Queenslanders call for no-smoking by-laws

An overwhelming majority of submissions to a State Government review have supported the creation of powers by which body corporates can ban smoking in units and apartments.

As a result, the Property Law Review has recommended body corporates be given the power to ban smoking, protecting residents from harmful second-hand smoke drift.

A total of 321 submissions were made to the review, with the highest number of responses received in answer to the question of whether body corporates should have the ability to ban smoking in multi-unit dwellings.

The question was addressed by 261 submissions.

Cancer Council Queensland CEO Chris McMillan welcomed the review’s finding that there were no reasons to stop bodies corporate from passing and enforcing no-smoking by-laws.

“A majority of submissions to the review rightly argued that the smoke from a smoker’s lot does not remain in the smoker’s lot, but enters adjacent lots, permeating into carpets, curtains, clothing and furniture,” Ms McMillan said.

“Queenslanders overwhelmingly agreed that non-smokers should not be subjected to second-hand smoke from neighbouring smokers.

“Many submissions commented that they had been personally affected by exposure to the toxic chemicals contained in second hand smoke.

“The review clearly demonstrates the urgent need for bans on smoking in multi-unit dwellings to protect Queenslanders from the lethal effects of smoking and second-hand smoke.

“Our research shows 70 per cent of Queenslanders support a total ban on smoking in multi-unit dwellings, including balconies.

“Half of all Queenslanders living in multi-unit dwellings are affected by smoke drift, and 55 per cent are extremely concerned about the health risks.

“Many non-smokers living in multi-unit dwellings have to shut their windows and doors to prevent smoke drift from neighbouring properties – with detrimental impacts on quality of life.

“The evidence is undeniable – second-hand smoke kills – at least one Queenslander dies every week from exposure to smoke drift, without ever having smoking a cigarette in their life.

“We have a responsibility to protect the Queensland community from the harmful effects of second and third-hand smoke.

“We are gravely concerned that 200,000 Queensland children live in a home with a current smoker – broadening bans on smoking to cover units and apartments will provide them with much stronger protection by further encouraging guardians to quit, and preventing this abuse.”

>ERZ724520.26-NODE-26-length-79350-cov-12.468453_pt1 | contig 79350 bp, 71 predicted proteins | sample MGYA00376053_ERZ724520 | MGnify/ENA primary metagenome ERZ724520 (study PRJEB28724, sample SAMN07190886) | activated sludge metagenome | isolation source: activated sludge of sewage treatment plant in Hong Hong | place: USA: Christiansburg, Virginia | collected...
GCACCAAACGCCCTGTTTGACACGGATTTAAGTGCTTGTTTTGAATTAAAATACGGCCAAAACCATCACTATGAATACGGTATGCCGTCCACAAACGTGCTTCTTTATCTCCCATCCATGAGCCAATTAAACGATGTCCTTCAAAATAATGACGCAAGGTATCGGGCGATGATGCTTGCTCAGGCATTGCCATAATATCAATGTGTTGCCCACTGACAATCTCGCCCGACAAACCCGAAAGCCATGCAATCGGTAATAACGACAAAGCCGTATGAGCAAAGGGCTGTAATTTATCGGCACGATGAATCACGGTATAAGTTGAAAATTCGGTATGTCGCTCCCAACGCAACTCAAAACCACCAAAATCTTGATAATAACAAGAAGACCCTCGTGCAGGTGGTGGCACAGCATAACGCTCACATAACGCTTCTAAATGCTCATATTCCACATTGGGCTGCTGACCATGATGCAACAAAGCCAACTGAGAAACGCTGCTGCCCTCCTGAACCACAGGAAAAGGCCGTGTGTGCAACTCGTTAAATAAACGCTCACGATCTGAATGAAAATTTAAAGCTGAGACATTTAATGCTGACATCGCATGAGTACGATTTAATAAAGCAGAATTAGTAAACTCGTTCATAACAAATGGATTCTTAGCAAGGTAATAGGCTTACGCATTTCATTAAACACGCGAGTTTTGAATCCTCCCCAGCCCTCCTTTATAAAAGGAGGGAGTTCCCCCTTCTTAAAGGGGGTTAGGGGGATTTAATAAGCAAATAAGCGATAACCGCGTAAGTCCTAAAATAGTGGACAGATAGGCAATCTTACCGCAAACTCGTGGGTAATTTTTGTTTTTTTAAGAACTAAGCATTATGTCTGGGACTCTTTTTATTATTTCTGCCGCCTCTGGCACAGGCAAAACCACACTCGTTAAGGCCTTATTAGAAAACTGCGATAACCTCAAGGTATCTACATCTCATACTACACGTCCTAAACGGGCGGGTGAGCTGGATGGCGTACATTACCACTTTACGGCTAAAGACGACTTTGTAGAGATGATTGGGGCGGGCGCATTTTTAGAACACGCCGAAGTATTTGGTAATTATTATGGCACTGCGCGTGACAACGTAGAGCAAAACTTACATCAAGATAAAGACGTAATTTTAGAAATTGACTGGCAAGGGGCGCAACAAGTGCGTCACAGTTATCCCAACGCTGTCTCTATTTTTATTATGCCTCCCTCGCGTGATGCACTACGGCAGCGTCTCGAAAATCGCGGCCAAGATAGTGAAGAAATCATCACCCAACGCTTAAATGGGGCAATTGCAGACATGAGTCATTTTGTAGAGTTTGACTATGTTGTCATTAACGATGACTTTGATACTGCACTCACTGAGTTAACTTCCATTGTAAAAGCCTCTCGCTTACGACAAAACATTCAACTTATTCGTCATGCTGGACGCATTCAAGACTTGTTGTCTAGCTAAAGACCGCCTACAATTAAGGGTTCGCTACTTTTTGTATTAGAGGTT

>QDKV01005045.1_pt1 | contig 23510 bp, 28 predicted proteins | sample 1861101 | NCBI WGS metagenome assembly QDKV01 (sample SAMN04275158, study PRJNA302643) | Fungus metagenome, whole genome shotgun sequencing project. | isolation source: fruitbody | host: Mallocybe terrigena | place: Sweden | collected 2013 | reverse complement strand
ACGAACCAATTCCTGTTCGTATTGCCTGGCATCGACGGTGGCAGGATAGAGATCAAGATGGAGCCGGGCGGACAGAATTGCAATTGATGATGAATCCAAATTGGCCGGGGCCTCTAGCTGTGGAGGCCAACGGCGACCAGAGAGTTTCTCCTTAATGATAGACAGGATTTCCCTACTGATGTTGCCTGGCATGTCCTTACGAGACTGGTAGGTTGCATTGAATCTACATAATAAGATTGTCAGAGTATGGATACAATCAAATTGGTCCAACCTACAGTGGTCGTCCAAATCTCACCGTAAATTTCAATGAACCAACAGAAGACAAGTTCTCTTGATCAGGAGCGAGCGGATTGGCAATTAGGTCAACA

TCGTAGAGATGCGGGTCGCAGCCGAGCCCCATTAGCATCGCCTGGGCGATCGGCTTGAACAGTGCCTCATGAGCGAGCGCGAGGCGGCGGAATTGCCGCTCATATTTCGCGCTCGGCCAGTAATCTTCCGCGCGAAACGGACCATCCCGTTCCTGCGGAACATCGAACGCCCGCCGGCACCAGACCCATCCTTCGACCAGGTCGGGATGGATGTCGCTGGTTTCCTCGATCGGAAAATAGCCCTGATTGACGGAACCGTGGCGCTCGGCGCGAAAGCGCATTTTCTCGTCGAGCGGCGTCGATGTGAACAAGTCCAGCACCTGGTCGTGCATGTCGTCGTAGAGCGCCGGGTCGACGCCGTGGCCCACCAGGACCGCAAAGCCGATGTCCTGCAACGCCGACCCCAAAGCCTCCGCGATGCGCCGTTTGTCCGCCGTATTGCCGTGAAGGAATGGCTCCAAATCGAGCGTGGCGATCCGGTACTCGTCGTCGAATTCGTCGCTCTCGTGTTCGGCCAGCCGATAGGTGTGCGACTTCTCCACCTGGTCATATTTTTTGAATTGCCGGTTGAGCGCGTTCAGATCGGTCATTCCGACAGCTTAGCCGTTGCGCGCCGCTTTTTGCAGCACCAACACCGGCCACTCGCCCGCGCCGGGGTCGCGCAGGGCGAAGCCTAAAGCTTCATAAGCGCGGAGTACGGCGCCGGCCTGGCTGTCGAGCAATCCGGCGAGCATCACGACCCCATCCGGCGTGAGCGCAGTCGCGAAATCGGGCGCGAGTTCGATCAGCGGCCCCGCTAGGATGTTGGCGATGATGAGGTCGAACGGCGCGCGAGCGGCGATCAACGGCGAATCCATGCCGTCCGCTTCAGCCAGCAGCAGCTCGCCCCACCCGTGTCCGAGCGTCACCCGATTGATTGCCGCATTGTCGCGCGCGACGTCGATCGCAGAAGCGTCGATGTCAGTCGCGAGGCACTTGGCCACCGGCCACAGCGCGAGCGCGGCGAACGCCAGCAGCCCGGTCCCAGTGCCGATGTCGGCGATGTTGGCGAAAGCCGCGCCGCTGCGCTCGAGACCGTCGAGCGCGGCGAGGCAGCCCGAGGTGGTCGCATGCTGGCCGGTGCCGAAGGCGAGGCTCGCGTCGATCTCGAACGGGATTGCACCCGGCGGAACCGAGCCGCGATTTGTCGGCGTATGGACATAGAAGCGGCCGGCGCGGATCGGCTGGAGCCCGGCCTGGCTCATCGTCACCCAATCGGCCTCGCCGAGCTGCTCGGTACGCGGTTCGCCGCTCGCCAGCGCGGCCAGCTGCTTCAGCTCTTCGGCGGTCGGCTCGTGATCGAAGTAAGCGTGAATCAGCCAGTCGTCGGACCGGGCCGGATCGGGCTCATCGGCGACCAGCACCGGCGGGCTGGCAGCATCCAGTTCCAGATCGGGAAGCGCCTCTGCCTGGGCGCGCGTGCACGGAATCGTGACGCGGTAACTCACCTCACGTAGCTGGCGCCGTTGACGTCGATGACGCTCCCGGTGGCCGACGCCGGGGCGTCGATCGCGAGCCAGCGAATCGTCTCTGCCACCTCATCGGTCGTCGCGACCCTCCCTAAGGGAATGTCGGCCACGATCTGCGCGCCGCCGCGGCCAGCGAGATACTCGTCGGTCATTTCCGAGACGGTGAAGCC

The Government is seeking community feedback on the recommendations by May 5 via justice.qld.gov.au.

“We urge Queenslanders to stand with us against smoking and make a submission,” Ms McMillan said.

“The Queensland Government is a world leader on tobacco control and we would welcome continuing action by the Attorney-General to adopt the review’s recommendation.”

About 12 per cent of Queensland adults smoke daily – down from 14 per cent in 2014 – with the majority of smokers wanting to quit.

Around 3700 Queenslanders die from a tobacco-related disease each year. One in eight Queensland adults smoke daily.

Smokers can obtain free information, practical assistance and support from Quitline, 13 QUIT (13 7848).

More information about Cancer Council Queensland is available at cancerqld.org.au or Cancer Council’s 13 11 20.

For more information or interviews, please contact:
Katie Clift,
Executive Manager,
Media and Spokesperson,
Cancer Council Queensland
Phone: (07) 3634 5372
Mobile: 0409 001 171



The amendments to the Tobacco and Other Smoking Products Act 1998 were passed on 23 February 2016 and came into effect on 1 September 2016. The tobacco laws:

  • Ban smoking at or near underage organised sporting events and skate parks.
  • Ban smoking in and around approved early childhood education and care facilities, including kindergartens and places offering after school hour care.
  • Ban smoking at all residential aged care facilities outside of nominated outdoor smoking places.
  • Increase the smoke-free buffer at all government, commercial and non residential building entrances from four to five metres.
  • Ban smoking at pedestrian precincts around prescribed State Government buildings, such as 1 William Street.
  • Ban smoking at prescribed national parks or parts of parks.
  • Ban smoking at public swimming pools.
  • Ban smoking at all outdoor pedestrian malls and public transport waiting points.
  • Empower local government to ban smoking in any other public space, including on any street or park.
  • Ban the sale of tobacco products from temporary retail outlets, such as at music festivals.
  • The laws also include electronic cigarettes as they are classified as smoking products.